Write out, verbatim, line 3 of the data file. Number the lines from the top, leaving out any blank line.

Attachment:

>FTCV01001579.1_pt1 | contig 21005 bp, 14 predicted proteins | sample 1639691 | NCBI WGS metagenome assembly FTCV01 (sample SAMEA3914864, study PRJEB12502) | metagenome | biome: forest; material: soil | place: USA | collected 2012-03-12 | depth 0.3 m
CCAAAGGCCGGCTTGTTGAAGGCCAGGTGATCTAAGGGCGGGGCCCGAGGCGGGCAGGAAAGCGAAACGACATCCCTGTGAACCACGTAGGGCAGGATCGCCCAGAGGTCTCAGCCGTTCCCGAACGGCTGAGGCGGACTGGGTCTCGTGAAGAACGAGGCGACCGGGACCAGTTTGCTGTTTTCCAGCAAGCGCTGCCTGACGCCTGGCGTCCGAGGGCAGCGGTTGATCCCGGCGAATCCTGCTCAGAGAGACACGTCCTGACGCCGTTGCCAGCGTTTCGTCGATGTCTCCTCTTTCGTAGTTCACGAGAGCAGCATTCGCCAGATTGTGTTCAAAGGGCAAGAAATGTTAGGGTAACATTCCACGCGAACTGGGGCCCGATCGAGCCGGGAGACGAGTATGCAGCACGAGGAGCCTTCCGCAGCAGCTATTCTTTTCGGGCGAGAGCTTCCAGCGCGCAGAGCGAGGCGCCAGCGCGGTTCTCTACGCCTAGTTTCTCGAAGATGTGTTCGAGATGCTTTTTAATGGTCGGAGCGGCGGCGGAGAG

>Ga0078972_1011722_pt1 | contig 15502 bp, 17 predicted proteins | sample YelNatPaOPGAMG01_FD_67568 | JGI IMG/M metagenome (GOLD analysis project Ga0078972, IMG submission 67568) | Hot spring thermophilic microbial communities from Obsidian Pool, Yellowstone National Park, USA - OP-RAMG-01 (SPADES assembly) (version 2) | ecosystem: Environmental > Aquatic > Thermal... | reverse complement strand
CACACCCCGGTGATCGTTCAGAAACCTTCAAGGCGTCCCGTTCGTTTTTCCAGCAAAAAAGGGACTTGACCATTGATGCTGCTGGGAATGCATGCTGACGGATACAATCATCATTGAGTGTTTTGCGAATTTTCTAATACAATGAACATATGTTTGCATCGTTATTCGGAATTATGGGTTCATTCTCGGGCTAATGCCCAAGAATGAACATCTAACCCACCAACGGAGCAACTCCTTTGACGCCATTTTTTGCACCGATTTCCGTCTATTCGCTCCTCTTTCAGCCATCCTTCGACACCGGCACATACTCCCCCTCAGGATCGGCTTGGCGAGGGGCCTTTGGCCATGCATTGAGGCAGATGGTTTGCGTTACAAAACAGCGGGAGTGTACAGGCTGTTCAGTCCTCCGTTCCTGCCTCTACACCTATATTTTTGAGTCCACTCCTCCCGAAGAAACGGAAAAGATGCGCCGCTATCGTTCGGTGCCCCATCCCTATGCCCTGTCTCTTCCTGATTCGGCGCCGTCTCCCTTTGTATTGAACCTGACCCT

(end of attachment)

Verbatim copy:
>Ga0078972_1011722_pt1 | contig 15502 bp, 17 predicted proteins | sample YelNatPaOPGAMG01_FD_67568 | JGI IMG/M metagenome (GOLD analysis project Ga0078972, IMG submission 67568) | Hot spring thermophilic microbial communities from Obsidian Pool, Yellowstone National Park, USA - OP-RAMG-01 (SPADES assembly) (version 2) | ecosystem: Environmental > Aquatic > Thermal... | reverse complement strand